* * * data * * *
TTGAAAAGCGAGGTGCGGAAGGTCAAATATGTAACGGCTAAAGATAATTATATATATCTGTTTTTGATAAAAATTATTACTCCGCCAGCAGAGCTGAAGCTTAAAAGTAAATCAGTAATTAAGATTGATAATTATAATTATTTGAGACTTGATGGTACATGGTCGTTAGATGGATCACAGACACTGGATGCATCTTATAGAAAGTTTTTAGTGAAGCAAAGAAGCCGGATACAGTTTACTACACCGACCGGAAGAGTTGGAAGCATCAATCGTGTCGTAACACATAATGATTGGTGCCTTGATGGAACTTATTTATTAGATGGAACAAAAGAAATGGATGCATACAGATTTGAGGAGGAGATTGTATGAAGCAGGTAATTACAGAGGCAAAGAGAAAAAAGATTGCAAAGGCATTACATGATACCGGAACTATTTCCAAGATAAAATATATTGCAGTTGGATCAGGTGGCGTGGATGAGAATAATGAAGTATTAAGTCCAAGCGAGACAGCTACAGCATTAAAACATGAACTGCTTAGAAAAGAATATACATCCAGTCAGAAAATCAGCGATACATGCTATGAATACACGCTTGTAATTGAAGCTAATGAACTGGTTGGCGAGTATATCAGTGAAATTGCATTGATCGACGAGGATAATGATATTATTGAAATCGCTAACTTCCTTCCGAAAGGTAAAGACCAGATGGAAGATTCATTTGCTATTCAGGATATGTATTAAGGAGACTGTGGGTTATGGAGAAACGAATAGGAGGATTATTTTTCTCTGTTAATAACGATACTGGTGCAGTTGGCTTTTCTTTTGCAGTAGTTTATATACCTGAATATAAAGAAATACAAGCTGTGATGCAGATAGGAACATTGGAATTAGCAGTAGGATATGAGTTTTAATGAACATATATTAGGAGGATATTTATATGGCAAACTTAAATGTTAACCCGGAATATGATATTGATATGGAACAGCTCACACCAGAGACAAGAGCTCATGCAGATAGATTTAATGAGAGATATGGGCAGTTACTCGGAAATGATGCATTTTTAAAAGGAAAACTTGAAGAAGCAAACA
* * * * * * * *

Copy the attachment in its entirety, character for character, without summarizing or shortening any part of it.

TTGAAAAGCGAGGTGCGGAAGGTCAAATATGTAACGGCTAAAGATAATTATATATATCTGTTTTTGATAAAAATTATTACTCCGCCAGCAGAGCTGAAGCTTAAAAGTAAATCAGTAATTAAGATTGATAATTATAATTATTTGAGACTTGATGGTACATGGTCGTTAGATGGATCACAGACACTGGATGCATCTTATAGAAAGTTTTTAGTGAAGCAAAGAAGCCGGATACAGTTTACTACACCGACCGGAAGAGTTGGAAGCATCAATCGTGTCGTAACACATAATGATTGGTGCCTTGATGGAACTTATTTATTAGATGGAACAAAAGAAATGGATGCATACAGATTTGAGGAGGAGATTGTATGAAGCAGGTAATTACAGAGGCAAAGAGAAAAAAGATTGCAAAGGCATTACATGATACCGGAACTATTTCCAAGATAAAATATATTGCAGTTGGATCAGGTGGCGTGGATGAGAATAATGAAGTATTAAGTCCAAGCGAGACAGCTACAGCATTAAAACATGAACTGCTTAGAAAAGAATATACATCCAGTCAGAAAATCAGCGATACATGCTATGAATACACGCTTGTAATTGAAGCTAATGAACTGGTTGGCGAGTATATCAGTGAAATTGCATTGATCGACGAGGATAATGATATTATTGAAATCGCTAACTTCCTTCCGAAAGGTAAAGACCAGATGGAAGATTCATTTGCTATTCAGGATATGTATTAAGGAGACTGTGGGTTATGGAGAAACGAATAGGAGGATTATTTTTCTCTGTTAATAACGATACTGGTGCAGTTGGCTTTTCTTTTGCAGTAGTTTATATACCTGAATATAAAGAAATACAAGCTGTGATGCAGATAGGAACATTGGAATTAGCAGTAGGATATGAGTTTTAATGAACATATATTAGGAGGATATTTATATGGCAAACTTAAATGTTAACCCGGAATATGATATTGATATGGAACAGCTCACACCAGAGACAAGAGCTCATGCAGATAGATTTAATGAGAGATATGGGCAGTTACTCGGAAATGATGCATTTTTAAAAGGAAAACTTGAAGAAGCAAACA